Few people know U.S. 20 near Idaho Falls as intimately as Jim Pletscher. He walks two sections of the highway alone several times a year picking up after others as part of the Idaho Transportation Department’s Adopt-A-Highway program.
For his efforts, he will receive the District 6 Adopt-A-Highway group of the year award next week during the Transportation Board’s meeting in Idaho Falls. Officially, the award goes to Lyn’s Linens, which has adopted two contiguous two-mile segments of the highway and a third, isolated two-mile segment.
Combined, they constitute the clean-up range for Pletscher, whose wife Lyn owns and operates the retail store. Lyn’s Linens adopted unconnected segments of U.S. 20 five years ago. Six litter pickups between mileposts 289 and 291 produced 3,010 pounds of garbage. Seven cleanings between mileposts 284 and 286 netted another 4,585 pounds.
In July 2004, Lyn’s added another segment between mileposts 287 and 289. Pletscher’s three outings along that section have produced 1,715. For the record, he has removed more than 4.5 tons of litter from the highway.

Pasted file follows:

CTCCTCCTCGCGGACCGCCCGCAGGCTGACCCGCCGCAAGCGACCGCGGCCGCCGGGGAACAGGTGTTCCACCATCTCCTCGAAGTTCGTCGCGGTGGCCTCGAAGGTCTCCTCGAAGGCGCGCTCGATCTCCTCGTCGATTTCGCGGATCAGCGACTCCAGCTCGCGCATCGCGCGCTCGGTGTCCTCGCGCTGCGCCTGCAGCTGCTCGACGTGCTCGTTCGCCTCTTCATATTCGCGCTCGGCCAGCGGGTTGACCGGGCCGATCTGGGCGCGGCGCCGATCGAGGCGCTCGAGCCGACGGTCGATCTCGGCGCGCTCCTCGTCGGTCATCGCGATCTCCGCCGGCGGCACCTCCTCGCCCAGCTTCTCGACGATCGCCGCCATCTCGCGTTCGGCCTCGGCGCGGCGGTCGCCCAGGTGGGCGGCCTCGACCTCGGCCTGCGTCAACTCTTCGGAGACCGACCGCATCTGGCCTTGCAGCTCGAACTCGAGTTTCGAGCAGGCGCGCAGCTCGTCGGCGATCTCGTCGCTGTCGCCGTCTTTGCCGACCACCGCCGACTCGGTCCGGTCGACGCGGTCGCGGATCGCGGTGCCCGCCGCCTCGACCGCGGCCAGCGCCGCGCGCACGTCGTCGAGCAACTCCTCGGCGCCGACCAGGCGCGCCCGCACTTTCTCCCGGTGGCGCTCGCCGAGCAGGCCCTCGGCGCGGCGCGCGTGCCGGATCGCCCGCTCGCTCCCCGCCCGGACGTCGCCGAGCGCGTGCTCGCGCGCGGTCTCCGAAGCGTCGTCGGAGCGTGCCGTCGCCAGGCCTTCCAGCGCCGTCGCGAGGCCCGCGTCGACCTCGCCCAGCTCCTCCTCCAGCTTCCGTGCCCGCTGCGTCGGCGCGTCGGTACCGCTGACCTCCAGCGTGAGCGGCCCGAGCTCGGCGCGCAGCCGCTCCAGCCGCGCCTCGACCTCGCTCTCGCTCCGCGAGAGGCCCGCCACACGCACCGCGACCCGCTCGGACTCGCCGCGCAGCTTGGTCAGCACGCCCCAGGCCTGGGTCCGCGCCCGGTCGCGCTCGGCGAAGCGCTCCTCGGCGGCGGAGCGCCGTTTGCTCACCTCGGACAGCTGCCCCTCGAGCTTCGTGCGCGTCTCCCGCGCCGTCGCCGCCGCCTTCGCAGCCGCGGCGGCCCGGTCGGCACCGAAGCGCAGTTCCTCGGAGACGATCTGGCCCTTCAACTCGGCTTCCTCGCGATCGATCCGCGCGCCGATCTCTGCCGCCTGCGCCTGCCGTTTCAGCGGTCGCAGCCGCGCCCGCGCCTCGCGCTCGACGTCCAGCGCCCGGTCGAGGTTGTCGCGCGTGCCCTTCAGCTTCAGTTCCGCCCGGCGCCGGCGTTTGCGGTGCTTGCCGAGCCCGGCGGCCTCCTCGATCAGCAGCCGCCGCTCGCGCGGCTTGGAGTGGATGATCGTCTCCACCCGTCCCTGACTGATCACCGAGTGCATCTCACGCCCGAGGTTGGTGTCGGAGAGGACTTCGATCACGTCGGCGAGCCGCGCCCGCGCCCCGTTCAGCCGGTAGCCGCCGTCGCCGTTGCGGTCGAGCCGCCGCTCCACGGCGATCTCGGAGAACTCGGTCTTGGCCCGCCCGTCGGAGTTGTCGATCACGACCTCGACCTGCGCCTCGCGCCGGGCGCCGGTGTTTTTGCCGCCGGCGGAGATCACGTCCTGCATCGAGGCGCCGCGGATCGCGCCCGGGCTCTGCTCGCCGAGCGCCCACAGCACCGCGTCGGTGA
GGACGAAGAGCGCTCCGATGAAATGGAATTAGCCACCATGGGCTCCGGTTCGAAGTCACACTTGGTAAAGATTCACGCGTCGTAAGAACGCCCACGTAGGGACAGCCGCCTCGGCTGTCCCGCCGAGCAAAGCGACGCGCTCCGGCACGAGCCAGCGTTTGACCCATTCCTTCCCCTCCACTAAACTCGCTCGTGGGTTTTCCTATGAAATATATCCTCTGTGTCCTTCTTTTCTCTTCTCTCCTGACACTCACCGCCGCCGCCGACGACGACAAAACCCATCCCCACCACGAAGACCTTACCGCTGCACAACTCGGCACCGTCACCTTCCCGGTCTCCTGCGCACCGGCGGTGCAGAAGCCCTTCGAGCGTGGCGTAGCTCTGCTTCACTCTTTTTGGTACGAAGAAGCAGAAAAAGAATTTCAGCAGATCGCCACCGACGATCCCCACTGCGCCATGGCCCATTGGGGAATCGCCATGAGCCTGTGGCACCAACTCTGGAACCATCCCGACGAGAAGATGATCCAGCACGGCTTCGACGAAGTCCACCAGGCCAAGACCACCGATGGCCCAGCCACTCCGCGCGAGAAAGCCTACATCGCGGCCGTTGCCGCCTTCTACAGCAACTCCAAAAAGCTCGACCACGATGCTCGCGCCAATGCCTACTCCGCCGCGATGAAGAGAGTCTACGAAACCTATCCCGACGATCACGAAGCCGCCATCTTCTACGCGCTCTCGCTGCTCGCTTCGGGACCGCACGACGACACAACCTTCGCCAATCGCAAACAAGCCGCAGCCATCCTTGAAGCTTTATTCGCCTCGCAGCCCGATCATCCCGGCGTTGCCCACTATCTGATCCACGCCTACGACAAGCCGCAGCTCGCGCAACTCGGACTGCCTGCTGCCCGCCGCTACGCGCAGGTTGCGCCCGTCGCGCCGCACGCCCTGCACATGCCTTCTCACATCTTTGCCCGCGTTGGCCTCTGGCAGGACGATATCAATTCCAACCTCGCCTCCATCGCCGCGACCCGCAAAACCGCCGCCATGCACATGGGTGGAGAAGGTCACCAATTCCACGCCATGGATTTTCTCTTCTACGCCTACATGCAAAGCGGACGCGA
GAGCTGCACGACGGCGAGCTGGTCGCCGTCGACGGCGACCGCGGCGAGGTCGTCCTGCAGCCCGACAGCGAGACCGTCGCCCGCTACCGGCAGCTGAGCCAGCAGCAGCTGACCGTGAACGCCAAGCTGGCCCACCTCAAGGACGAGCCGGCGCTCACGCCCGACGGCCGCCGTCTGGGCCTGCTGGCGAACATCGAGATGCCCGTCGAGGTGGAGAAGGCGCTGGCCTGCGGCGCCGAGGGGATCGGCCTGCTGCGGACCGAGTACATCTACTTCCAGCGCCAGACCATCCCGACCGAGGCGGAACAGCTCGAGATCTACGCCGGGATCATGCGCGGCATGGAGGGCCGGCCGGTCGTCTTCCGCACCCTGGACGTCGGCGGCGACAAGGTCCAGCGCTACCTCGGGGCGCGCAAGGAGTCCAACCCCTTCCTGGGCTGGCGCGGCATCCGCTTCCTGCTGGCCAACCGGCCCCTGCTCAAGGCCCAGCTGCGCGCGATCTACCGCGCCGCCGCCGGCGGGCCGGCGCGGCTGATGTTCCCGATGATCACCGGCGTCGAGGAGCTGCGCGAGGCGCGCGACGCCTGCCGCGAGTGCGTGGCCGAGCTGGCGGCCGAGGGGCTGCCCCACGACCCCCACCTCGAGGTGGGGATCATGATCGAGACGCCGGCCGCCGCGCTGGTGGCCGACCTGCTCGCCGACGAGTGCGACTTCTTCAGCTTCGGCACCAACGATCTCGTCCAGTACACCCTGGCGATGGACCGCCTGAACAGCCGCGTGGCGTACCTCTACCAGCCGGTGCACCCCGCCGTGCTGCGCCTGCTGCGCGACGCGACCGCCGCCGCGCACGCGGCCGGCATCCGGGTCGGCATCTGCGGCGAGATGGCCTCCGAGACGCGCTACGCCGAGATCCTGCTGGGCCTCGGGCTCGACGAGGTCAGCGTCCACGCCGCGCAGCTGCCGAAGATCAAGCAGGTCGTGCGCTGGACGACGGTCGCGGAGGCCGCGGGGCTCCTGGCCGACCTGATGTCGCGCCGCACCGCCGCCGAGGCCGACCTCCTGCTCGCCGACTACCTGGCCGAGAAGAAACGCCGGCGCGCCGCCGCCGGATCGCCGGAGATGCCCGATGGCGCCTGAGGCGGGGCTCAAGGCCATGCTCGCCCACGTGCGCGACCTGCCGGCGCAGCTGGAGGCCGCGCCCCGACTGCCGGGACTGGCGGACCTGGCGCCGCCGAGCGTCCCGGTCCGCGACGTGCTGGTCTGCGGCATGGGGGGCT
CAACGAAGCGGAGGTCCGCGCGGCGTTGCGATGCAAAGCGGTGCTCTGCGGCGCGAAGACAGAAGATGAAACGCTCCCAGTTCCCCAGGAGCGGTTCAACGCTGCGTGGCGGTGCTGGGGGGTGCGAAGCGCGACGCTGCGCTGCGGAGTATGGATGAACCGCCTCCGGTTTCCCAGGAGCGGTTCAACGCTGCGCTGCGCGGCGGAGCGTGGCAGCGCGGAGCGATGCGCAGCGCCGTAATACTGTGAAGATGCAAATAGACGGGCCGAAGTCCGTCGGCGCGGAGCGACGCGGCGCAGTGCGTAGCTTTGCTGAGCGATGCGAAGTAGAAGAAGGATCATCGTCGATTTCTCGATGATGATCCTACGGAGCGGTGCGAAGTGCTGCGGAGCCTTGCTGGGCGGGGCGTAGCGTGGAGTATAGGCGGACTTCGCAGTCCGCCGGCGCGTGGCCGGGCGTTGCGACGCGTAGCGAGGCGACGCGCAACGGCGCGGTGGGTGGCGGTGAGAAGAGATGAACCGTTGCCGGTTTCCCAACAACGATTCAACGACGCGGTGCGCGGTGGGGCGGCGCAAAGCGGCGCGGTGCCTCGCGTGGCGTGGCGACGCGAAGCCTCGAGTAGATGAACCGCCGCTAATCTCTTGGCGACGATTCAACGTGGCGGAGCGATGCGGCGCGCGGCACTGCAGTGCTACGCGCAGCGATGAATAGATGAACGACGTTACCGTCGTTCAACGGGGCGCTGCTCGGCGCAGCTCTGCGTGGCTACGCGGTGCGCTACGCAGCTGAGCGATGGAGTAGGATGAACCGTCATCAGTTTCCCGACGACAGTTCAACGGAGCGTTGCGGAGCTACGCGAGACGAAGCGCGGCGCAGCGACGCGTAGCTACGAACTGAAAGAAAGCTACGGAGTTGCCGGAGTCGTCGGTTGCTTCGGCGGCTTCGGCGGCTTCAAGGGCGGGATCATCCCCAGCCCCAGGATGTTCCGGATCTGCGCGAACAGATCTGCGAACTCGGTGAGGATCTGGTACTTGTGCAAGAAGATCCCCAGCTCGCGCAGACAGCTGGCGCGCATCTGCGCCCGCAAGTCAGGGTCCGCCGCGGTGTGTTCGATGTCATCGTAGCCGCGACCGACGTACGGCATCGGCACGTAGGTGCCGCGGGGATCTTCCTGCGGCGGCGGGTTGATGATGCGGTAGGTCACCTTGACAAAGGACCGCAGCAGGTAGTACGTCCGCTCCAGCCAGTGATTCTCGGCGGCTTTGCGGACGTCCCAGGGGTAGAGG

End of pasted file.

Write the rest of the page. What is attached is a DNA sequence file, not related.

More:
Jack Combo, who represents eastern Idaho’s District 6 on the Transportation Board, will present Pletscher with a certificate and a clock, fashioned from an Idaho license plate replica, Thursday.
The AAH program organizes the cleaning of Idaho roadsides by volunteer groups. Those groups “adopt” a specific stretch of highway – usually two miles long – and take responsibility for keeping it clean through regular litter patrols.
More than 1,150 groups spent approximately 27,404 person-hours statewide removing litter in 2004. About 55 percent of state highways have been adopted, leaving ample opportunities for other groups and individuals to become involved.
The volume of material collected from the shoulders of Idaho makes a tremendous difference in the appearance of Idaho’s highways, said statewide AAH coordinator, Sherie Sweaney.
Volunteers collected more than 2.3 million pounds of litter in 2004, resulting in a savings to the state of nearly a quarter-million dollars that can be applied to other projects that improve safety and driving conditions.
For more information about adopting a stretch of highway, contact Sweaney at 1-800-443-2878.